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Hillary backlash hurts Clarke

The Brooklyn Paper
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A downtown Brooklyn Democratic club has decided not to endorse Rep. Yvette Clarke in this year’s election – and, no, it’s not because the president of the club lost to her back in 2006.

Citing her continued support of U.S. Senator Hillary Clinton for president while 56 percent of 11th Congressional District voted in favor of Barack Obama as well as other issues, members of the Central Brooklyn Independent Democrats (CBID) voted last week not to endorse Clarke for her sophomore run in D.C.

CBID is currently led by Chris Owens, the son of former Rep. Major Owens, who lost to Clarke in the 2006 Democratic primary when his father retired.

In published reports, Owens said that he in no way pushed for the vote against Clarke.

“I'm not running, and it's an insult to some very independent-minded and cantankerous progressives to assume that I corralled their votes,” Owens said. “There is a lot of scrutiny when you are in your first term and CBID is a progressive club with high standards.”

“When you are a progressive Democrat standing up against the war gets you in the gate,” he continued. “It’s what you do with the tough calls like Atlantic Yards that’s going to be viewed by our group’s standards and obviously there weren’t enough people convinced that she deserved the endorsement.”

CBID members concurred, saying that Owens didn’t do anything to influence their votes.

“I try to stay as publicly neutral as possible,” he said.

The vote occurred last Thursday as CBID members held the first of two endorsement meetings.

Although most clubs hold endorsement meetings in contested primaries, CBID votes to either endorse or not endorse even if there isn’t a challenger.

Currently, no one has announced a run against Clarke.

Owens said that all candidates seeking endorsement had to fill out a questionnaire and address the club, either in person or through a spokesman.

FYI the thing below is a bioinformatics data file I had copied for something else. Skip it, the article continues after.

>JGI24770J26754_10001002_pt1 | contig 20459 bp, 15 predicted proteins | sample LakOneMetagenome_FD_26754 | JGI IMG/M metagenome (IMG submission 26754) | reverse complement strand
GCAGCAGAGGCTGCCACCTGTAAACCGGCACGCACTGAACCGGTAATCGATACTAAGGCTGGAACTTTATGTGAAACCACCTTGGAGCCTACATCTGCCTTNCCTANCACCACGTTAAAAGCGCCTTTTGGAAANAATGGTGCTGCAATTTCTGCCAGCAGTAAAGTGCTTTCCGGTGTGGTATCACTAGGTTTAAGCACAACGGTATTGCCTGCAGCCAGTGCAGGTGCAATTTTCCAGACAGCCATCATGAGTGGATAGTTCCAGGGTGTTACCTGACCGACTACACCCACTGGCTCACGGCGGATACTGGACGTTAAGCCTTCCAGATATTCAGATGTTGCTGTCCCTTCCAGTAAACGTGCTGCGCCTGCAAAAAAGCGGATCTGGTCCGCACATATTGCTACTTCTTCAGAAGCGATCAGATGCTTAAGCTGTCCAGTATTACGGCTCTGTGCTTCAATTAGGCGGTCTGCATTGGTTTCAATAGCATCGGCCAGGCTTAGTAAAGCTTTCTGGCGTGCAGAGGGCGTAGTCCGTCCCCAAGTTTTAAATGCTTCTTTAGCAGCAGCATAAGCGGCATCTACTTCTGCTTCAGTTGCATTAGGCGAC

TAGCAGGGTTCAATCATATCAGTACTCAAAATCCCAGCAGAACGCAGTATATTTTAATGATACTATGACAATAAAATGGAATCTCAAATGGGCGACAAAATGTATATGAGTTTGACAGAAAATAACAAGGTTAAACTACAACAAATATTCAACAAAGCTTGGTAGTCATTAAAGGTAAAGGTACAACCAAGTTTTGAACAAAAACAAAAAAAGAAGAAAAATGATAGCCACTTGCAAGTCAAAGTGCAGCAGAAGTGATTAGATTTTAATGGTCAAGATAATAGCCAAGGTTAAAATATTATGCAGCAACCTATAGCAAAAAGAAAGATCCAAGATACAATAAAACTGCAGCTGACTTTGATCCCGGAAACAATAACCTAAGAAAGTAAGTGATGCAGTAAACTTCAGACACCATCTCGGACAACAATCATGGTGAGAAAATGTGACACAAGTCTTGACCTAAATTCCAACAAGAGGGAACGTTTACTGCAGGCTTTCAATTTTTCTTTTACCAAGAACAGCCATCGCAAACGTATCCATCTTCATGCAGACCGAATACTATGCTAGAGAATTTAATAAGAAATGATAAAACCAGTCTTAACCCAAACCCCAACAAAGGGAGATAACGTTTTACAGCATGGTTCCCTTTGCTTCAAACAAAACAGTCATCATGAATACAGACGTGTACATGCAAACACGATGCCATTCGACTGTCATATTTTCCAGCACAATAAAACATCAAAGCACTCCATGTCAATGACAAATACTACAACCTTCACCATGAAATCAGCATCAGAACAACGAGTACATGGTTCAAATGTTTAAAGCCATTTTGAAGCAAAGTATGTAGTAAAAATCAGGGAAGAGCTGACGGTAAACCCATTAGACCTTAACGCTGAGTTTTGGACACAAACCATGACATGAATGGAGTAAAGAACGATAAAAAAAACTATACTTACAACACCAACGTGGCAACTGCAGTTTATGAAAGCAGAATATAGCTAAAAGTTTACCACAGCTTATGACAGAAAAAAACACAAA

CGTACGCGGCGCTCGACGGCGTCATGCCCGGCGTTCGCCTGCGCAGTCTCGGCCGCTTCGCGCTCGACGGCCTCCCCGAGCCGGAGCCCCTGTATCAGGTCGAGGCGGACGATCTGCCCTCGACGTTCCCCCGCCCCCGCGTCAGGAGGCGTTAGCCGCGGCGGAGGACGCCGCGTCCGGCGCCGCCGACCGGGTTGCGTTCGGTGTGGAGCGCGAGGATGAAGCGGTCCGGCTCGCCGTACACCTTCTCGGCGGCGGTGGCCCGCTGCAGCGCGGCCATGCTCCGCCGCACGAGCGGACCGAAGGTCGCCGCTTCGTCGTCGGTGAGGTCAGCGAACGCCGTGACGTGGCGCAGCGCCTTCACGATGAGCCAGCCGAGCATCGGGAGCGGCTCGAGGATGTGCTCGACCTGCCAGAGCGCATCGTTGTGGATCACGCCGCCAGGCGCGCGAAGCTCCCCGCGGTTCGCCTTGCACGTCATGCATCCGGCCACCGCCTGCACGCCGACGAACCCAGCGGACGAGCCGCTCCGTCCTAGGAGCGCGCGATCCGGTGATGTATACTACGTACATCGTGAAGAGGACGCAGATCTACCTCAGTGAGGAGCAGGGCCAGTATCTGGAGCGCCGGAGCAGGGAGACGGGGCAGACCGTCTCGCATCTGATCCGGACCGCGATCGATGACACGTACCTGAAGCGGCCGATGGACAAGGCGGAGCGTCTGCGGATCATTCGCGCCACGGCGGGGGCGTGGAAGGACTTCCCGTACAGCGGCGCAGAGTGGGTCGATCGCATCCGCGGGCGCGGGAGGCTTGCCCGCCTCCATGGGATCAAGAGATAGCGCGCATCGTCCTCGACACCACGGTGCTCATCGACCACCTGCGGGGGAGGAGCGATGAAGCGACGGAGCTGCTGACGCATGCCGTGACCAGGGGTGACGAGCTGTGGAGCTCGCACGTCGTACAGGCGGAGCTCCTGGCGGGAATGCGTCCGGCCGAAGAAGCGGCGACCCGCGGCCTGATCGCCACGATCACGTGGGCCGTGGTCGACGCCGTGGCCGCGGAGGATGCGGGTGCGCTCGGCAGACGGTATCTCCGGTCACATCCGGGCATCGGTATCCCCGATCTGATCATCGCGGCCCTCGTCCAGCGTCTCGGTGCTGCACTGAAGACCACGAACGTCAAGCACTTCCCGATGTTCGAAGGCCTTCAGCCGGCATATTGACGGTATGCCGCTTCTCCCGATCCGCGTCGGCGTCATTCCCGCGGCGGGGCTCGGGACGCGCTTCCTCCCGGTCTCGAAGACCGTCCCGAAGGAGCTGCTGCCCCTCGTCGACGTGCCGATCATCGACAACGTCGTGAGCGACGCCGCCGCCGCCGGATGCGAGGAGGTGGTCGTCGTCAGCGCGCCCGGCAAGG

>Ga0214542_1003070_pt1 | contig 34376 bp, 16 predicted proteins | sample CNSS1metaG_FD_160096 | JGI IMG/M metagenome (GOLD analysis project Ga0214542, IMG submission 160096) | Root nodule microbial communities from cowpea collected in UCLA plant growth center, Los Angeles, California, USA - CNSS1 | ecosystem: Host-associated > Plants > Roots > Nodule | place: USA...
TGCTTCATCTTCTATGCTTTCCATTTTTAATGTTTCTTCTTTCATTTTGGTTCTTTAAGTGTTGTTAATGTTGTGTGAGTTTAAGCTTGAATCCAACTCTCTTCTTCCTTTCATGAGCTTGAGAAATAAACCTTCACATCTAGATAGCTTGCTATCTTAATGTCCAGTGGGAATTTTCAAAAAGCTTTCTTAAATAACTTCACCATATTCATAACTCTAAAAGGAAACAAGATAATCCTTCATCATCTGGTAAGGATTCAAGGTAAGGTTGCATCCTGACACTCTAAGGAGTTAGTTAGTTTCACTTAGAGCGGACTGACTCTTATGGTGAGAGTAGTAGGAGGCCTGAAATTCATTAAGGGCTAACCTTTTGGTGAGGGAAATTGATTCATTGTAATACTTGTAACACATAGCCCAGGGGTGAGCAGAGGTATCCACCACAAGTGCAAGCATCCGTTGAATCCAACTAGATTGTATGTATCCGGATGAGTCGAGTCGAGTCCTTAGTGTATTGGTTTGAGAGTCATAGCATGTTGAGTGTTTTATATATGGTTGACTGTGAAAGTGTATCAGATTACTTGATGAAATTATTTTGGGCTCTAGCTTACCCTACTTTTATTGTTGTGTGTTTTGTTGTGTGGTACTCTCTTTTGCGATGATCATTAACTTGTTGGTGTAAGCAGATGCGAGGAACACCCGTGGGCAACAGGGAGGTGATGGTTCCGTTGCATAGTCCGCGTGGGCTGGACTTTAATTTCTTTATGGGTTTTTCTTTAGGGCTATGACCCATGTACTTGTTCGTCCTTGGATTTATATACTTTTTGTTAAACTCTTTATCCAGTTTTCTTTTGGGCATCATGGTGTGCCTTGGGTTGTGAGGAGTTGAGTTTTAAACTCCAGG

“We run a pretty disciplined shop when it comes to endorsemen­ts,” he said.

Clarke filled out the questionnaire and sent her mother, former City Councilmember Una Clarke and spokesperson John Flateau to speak on her behalf.

Flateau did all of the talking, Owens recalled.

Those at the meeting took Clarke for task about her continued support of Clinton and Atlantic Yards.

When the vote was called, Clarke fell just shy of the 50 percent needed to receive the club’s endorsement.

“She came close,” Owens said.

Calls to Clarke’s office were not returned as this paper went to press.

While the CBID did not give Clarke their support, the freshman congress woman said she remains busy in Washington, where, she says, “It’s a good time to be fighting for interests important to my constituen­ts.”

Clarke said topping this list are two pieces of federal legislation that are crucial to her district – a mortgage foreclosure bill that will help constituents stave off any impending foreclosures, and a college affordability bill.

Clarke said she intends to support Clinton as far as the New York senator wants to go.

“I’m working with the New York delegation and [Clinton’s] the senator from New York, and whatever decisions are made by the senator in the nomination process that’s where my support goes,” said Clarke, adding if there is a change of support it will probably occur with the entire New York delegation changing together.

“At the end of the day there will be a coming together of the party and once that happens we’re united, we’re moving and we’re going to elect the best person to represent our interests in the Democratic Party,” she said.

At Thursday’s meeting, CBID did endorse Assemblymembers James Brennan and Joan Millman as well as State Senator Eric Adams, all of whom currently do not have any announced opponents in the upcoming Democratic primaries.

--with Stephen Witt

Updated 11:48 am, January 16, 2019
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